Treatments & Diagnosis

Treatments & Diagnosis

Most often, a woman is diagnosed with fibroids after seeking treatment for symptoms such as pelvic pain and heavy bleeding.

Fibroid Diagnosis

There are several types of tests that can be used to diagnose fibroids. These include transvaginal ultrasound, magnetic resonance imaging, and hysteroscopy.

Transvaginal or pelvic ultrasound: Ultrasound is usually the first diagnostic test a woman will undergo for diagnosis, because it's the fastest and least invasive way to diagnose fibroids. However, a transvaginal ultrasound may not always provide enough information for a diagnosis. In these cases MRI or hysteroscopy is another diagnostic option.

Hysteroscopy is the most invasive of the common diagnostic procedures, and is used when ultrasound isn't enough to provide a diagnosis, or when more information is needed about the size and location of fibroids. In this laparoscopic procedure a camera is inserted into the uterus via the vagina and cervix. This allows a gynaecologist to examine the inside of the uterus.

Magnetic resonance imaging (MRI): This diagnostic procedure is usually carried out as a way of “mapping” the location of fibroids in preparation for surgery to remove them.

Treatments for Fibroids

The best treatment for fibroids depends on several factors, including the size and the location of the tumours. And, because some treatments remove a woman's ability to become pregnant and bear children, it's also important that her age and desire for children be taken into account.

Most of these treatments are unable to prevent new fibroids from growing, and in some cases, the fibroids that were removed have a small risk of regrowing. Only hysterectomy can completely eliminate the chance that fibroids will regrow.

Medical Therapy: This term describes fibroid treatments such as hormone therapy and other non-surgical treatments. These treatments are not always effective, however, and some have undesirable side effects, such as menopause-like symptoms.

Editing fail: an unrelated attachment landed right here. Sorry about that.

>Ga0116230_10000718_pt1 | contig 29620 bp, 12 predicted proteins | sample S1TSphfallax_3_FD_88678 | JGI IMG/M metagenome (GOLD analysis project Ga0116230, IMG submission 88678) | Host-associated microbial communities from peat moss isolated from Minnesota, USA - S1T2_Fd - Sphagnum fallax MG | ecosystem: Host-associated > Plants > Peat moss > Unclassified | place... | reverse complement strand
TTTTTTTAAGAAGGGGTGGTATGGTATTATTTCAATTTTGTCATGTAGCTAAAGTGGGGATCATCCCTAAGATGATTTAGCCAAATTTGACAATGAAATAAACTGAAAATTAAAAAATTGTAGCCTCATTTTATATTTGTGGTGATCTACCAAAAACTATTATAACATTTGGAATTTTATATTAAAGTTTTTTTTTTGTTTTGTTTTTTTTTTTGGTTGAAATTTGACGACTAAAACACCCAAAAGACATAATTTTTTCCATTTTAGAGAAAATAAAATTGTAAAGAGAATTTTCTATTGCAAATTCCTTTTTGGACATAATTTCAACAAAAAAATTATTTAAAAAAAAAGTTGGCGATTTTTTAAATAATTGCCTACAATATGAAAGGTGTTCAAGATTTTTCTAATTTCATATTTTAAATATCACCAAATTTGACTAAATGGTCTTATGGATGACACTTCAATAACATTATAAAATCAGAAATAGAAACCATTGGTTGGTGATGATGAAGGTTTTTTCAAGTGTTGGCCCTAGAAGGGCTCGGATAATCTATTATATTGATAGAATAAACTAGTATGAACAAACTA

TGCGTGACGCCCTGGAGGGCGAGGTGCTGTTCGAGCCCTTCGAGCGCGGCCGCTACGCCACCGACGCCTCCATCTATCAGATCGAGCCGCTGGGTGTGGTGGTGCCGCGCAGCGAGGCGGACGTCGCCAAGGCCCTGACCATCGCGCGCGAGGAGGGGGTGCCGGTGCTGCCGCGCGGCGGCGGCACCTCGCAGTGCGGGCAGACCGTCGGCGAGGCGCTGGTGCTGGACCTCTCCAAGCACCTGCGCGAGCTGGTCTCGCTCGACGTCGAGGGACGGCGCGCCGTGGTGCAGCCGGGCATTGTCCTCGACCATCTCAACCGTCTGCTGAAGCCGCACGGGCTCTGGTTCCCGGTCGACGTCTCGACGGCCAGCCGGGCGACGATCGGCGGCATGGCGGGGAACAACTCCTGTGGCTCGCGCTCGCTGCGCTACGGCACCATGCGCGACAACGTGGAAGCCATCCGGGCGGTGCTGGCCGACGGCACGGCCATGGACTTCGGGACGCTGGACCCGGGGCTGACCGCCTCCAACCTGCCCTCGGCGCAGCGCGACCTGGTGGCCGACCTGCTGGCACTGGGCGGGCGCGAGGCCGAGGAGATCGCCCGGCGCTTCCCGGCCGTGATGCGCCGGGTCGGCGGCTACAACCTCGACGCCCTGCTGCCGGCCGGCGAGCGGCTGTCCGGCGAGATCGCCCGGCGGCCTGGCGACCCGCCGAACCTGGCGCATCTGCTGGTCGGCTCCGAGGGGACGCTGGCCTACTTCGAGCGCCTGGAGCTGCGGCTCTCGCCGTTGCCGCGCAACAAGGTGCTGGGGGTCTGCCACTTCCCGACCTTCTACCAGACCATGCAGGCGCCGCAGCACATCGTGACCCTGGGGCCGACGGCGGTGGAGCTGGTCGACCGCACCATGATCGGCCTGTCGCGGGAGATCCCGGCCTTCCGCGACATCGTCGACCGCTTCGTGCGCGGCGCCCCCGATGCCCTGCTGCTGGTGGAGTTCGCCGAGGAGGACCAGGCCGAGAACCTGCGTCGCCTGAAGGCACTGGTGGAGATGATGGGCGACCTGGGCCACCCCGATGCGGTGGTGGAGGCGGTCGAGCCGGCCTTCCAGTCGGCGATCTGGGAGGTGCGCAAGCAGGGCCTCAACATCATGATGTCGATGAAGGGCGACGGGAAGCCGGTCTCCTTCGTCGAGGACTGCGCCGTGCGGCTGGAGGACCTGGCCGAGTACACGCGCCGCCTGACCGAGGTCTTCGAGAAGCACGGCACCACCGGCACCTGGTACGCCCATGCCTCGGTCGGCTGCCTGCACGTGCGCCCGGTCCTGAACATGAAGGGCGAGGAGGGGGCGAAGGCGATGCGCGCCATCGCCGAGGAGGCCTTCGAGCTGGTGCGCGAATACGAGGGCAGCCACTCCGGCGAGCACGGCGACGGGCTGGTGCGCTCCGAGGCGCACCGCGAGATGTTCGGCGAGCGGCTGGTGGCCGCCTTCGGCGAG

Myomectomy: This is the surgical removal of tumours. It can be carried out via endoscopy, or via abdominal surgery. This is often the best option for women who want to have children; however, the success of the procedure depends on the number and size of fibroids present, and fibroids can recur after several years.

Uterine artery embolisation: In this procedure, the arteries that provide the fibroids with a blood supply are blocked at the points where they feed the fibroids. This cuts off the supply of blood to the tumours, causing them to shrink. This is a minimally-invasive procedure with a low risk of complications, but requires a hospital stay of up to 36 hours. This procedure can be painful, and doesn't prevent fibroids from regrowing.

Myolysis: Fibroid tumours are destroyed within the uterus, using laser, heat, or cryotherapy, which involves freezing. Myolysis is a relatively simple procedure, minimally invasive, and generally with a fast recovery time. However, this treatment doesn't guarantee that tumours will not regrow.

Hysterectomy: As a hysterectomy involves the complete surgical removal of the uterus, this is the only fibroid treatment that conclusively guarantees that no more fibroids will grow. However, as this treatment also prevents a woman from having children, it's not ideal for everyone. A hysterectomy can be carried out laparoscopically, transvaginally, or via abdominal surgery. The laparoscopic option is less invasive and carries fewer risks than the other options.

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